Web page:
CURRENT WAR CRIMES PROCEEDINGS
For the past fifteen years, “Justice at Dachau” has been staged before sell-out audiences at legal, educational, and cultural venues nationwide. With rare footage and photographs from inside the U.S. Army courtroom in Germany, bestselling author Joshua M. Greene evokes the drama, pathos, and historic achievements of the largest yet least-known war crimes trials in history. From 1945 to 1948, while the world’s attention was focused 65 miles north at Nuremberg, a young lawyer from Alabama nearly sacrificed his life fighting for righteous judgements against the men and women who ran Hitler’s camps. Based on Greene’s bestselling book published by the American Bar Association.
“Riveting—destined to be a classic among Holocaust histories.”
PATRICK O’DONNELL, AUTHOR, BEYOND VALOR AND INTO THE RISING SUN
CURRENT WAR CRIMES PROCEEDINGS
Col. Denson confronted perennial themes of justice in the Dachau trials. How does a victor nation provide its defeated enemy with due process of law? What can the international community reasonably expect from international tribunals? Is it possible to strike a balance between the law and government directives for expedient trials? How far down the line can accountability be ascribed for participation in a genocidal regime?
MORAL AND RELIGIOUS ISSUES
William Denson was a devout man of God. He felt the U.S. had an obligation – under international law and under divine law – to provide the accused with fair trials. It was, nonetheless, his duty to win convictions. What role do reconciliation and forgiveness play in war crimes proceedings? Does the South African model make sense in increasingly aggressive – and remote – warfare? What role might religious and spiritual leaders play in the peace process?
William Denson did not believe that atrocities in the camps were German in origin. Rather, his concern sprang from an intuition that anyone, under the wrong circumstances, could be moved to such unthinkable acts. Among the accused were reputable doctors and outstanding citizens who turned brutal through overexposure to brutality. What lessons emerged from the Dachau trials that might inform our understanding of human behavior?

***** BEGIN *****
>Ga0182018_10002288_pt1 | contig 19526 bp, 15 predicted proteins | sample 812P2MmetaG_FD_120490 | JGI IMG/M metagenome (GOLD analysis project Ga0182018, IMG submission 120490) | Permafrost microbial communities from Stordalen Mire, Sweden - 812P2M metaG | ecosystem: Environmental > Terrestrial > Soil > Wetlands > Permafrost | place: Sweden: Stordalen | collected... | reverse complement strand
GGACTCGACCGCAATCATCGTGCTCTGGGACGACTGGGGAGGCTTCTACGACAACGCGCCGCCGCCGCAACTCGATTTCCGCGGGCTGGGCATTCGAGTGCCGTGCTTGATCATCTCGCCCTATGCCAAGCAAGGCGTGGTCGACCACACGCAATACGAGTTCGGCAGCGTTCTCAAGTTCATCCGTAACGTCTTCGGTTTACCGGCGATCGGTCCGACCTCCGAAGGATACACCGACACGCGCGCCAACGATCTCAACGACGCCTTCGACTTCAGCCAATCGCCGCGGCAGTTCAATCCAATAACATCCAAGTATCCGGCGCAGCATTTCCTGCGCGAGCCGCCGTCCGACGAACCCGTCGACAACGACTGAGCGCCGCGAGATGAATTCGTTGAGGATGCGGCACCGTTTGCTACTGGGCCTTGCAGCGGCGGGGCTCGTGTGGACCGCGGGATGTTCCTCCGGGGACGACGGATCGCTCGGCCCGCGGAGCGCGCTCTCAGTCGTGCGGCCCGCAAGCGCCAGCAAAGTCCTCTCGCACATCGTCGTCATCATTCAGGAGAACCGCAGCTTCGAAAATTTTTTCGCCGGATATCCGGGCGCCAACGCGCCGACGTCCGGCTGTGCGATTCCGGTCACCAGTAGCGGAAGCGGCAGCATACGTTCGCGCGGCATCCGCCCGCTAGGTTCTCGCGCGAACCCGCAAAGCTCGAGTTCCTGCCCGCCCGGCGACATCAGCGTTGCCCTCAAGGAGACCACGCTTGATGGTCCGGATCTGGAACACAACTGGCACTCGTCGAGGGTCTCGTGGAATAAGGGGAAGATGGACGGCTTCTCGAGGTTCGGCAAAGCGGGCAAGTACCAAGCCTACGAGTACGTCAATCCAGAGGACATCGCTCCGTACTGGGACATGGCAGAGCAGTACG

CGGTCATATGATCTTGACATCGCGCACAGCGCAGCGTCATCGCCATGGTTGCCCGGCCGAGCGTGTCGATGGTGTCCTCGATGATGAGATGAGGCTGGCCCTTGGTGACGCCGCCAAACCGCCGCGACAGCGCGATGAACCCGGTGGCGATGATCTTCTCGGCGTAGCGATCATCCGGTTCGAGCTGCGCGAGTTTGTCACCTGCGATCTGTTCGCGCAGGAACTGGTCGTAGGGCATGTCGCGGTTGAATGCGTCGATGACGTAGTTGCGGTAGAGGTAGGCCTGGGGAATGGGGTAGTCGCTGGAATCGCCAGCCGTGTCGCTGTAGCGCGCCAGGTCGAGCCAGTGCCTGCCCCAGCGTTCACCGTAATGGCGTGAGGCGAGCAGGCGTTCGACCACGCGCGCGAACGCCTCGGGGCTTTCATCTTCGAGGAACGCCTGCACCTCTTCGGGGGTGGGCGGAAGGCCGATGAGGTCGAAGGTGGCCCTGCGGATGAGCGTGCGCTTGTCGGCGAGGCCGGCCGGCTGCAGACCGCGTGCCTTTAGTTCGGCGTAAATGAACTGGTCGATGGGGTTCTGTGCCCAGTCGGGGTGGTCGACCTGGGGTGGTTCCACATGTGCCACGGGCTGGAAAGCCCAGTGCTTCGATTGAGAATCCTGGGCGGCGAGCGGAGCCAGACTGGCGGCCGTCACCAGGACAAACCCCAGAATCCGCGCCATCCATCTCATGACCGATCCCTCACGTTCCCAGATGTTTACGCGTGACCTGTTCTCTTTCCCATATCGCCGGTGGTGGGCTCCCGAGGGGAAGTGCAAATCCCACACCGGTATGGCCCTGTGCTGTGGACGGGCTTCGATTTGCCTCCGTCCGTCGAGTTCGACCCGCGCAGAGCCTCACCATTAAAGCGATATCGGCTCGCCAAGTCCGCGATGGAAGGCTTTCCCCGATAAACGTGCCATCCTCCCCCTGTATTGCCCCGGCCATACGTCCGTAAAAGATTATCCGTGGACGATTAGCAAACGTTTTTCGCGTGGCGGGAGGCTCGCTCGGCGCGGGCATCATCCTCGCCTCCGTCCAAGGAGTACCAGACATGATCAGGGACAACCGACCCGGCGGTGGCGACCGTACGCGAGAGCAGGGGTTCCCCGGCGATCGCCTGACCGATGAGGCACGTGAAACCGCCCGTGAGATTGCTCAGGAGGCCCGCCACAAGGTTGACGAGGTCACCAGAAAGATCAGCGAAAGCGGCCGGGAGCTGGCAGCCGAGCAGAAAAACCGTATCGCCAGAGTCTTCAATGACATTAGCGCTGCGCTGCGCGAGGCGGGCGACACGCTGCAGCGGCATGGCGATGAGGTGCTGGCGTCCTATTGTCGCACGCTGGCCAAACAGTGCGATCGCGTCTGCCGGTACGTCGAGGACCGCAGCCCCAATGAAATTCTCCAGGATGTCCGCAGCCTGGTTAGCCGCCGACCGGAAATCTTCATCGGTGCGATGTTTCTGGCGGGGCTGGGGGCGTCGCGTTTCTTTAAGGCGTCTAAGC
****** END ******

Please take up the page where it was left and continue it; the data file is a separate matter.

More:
PRODUCTION AND EDITORIAL ISSUES
Presentations inevitably provoke questions concerning the reconstruction of historic events. How does an author compress 12,000 pages of trial transcripts into a 350-page book? What are the dangers in oversimplifying complex issues? Are there moral parameters to be respected when dealing with history, or does the artist enjoy licenses unavailable to historians and academics?
Bill Denson, just thirty-two years old, with only one murder trial to his name, led a brilliant and successful prosecution, but nearly two years of exposure to such horrors took its toll. His wife divorced him, his weight dropped to 116 pounds, and he collapsed from exhaustion. Worst of all was the pressure from his army superiors to bring the trials to a rapid end when their agenda shifted away from punishing Nazis to winning Germany’s support in the emerging Cold War. Denson persevered, determined to create a careful record of responsibility for the crimes of the Holocaust. When, in a shocking final twist, the United States used clandestine reversals and commutations of sentences to set free those found guilty at Dachau, Denson risked his army career to try to prevent justice from being undone.
Responsible for hundreds of deaths in his “research” for a cure for malaria
“Bitch of Buchenwald,” whose penchant for tattooed skins and human bone lamps made headlines worldwide
A Harvard psychologist turned Gestapo informant
Clips from a recent Justice at Dachau presentation for a continuing legal education (CLE) conference.
Joshua M. Greene is a former Holocaust instructor at Hofstra and Fordham Universities. He has been a featured speaker at The Pentagon, Yale University, and the New York Public Library Distinguished Author series.
JUSTICE AT DACHAU HAS BEEN PRESENTED AT…
The world remembers Nuremberg, where a handful of Nazi policymakers were brought to justice, but nearly forgotten are the proceedings at Dachau, where hundreds of Nazi guards, officers, and doctors stood trial for personally taking part in the torture and execution of prisoners inside the Dachau, Mauthausen, Flossenburg and Buchenwald concentration camps. In Justice at Dachau, award-winning author and filmmaker Joshua M. Greene recreates the Dachau trials based on thousands of pages of transcripts and reveals the dramatic story of William Denson, a soft-spoken young lawyer from Alabama whisked from teaching law at West Point to lead the prosecution in the largest series of war crimes trials in history.
In a makeshift courtroom set up inside Hitler’s first concentration camp, Denson was charged with building a team from lawyers who had no background in war crimes, and with determining charges for crimes that courts had never before confronted.
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